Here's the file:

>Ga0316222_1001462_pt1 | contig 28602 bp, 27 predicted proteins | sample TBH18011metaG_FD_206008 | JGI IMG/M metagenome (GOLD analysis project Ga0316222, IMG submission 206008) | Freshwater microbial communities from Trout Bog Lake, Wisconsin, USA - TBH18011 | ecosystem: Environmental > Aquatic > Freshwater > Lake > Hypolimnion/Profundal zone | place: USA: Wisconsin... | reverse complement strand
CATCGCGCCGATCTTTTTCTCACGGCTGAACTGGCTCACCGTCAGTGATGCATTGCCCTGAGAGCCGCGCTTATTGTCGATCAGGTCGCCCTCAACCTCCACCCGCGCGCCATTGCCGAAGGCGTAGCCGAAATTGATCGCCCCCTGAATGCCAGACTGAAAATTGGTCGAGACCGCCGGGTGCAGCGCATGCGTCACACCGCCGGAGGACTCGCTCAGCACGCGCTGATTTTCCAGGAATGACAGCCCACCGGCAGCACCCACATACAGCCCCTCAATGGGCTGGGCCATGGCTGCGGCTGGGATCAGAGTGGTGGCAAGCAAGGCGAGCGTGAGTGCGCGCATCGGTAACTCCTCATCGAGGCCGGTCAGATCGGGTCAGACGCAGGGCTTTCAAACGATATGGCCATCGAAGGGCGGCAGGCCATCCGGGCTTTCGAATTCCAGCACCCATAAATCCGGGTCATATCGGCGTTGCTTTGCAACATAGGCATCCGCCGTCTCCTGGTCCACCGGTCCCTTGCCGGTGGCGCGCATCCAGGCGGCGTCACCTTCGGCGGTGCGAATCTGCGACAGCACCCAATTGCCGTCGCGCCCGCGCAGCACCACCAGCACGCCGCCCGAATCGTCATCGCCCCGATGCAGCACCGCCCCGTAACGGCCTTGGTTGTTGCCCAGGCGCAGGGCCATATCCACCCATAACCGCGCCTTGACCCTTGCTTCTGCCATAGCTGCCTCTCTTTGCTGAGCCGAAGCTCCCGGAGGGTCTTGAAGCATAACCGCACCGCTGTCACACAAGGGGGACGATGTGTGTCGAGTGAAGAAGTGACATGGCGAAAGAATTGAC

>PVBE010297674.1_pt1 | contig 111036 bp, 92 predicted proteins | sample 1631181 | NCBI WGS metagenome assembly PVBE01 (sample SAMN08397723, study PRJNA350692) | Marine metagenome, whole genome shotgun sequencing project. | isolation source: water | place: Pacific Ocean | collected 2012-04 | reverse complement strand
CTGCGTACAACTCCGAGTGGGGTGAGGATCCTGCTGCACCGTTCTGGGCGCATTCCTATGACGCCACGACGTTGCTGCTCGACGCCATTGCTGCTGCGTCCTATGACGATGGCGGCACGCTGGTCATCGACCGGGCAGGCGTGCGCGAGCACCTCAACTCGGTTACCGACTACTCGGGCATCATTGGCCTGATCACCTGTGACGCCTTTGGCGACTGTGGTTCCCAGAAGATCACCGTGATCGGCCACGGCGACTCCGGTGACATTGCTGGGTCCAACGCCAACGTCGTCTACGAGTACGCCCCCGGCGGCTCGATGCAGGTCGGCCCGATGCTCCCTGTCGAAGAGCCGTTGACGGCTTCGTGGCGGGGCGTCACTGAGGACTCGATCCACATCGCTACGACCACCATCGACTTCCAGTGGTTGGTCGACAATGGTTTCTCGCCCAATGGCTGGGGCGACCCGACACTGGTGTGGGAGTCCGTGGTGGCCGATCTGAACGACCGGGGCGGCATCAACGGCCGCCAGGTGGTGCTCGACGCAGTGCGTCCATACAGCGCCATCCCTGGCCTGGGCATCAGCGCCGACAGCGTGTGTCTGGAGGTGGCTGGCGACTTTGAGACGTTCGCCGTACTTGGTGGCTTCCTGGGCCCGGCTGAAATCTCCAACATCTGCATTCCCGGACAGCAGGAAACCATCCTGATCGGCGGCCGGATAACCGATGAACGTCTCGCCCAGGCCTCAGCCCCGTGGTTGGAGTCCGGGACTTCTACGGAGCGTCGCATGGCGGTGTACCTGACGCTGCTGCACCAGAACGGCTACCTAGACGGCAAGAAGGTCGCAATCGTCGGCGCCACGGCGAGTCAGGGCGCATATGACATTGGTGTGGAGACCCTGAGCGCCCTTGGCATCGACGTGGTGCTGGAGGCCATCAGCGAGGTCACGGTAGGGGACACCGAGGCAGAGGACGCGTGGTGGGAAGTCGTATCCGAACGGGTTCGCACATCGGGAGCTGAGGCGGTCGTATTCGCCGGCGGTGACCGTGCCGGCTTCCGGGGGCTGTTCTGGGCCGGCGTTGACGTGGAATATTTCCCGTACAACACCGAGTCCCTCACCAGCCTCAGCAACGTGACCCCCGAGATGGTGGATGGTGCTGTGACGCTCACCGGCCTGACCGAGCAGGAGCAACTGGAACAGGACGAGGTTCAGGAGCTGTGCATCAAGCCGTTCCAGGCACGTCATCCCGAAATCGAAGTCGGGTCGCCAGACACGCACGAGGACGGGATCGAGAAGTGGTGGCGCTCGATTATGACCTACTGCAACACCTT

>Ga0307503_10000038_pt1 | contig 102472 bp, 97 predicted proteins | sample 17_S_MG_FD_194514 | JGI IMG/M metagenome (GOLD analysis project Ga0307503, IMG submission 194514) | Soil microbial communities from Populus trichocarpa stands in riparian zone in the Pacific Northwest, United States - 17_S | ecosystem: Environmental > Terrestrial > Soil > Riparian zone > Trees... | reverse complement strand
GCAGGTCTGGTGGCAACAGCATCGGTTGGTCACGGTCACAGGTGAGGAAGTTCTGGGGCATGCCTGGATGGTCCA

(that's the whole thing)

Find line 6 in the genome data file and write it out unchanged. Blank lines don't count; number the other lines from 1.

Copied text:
GCAGGTCTGGTGGCAACAGCATCGGTTGGTCACGGTCACAGGTGAGGAAGTTCTGGGGCATGCCTGGATGGTCCA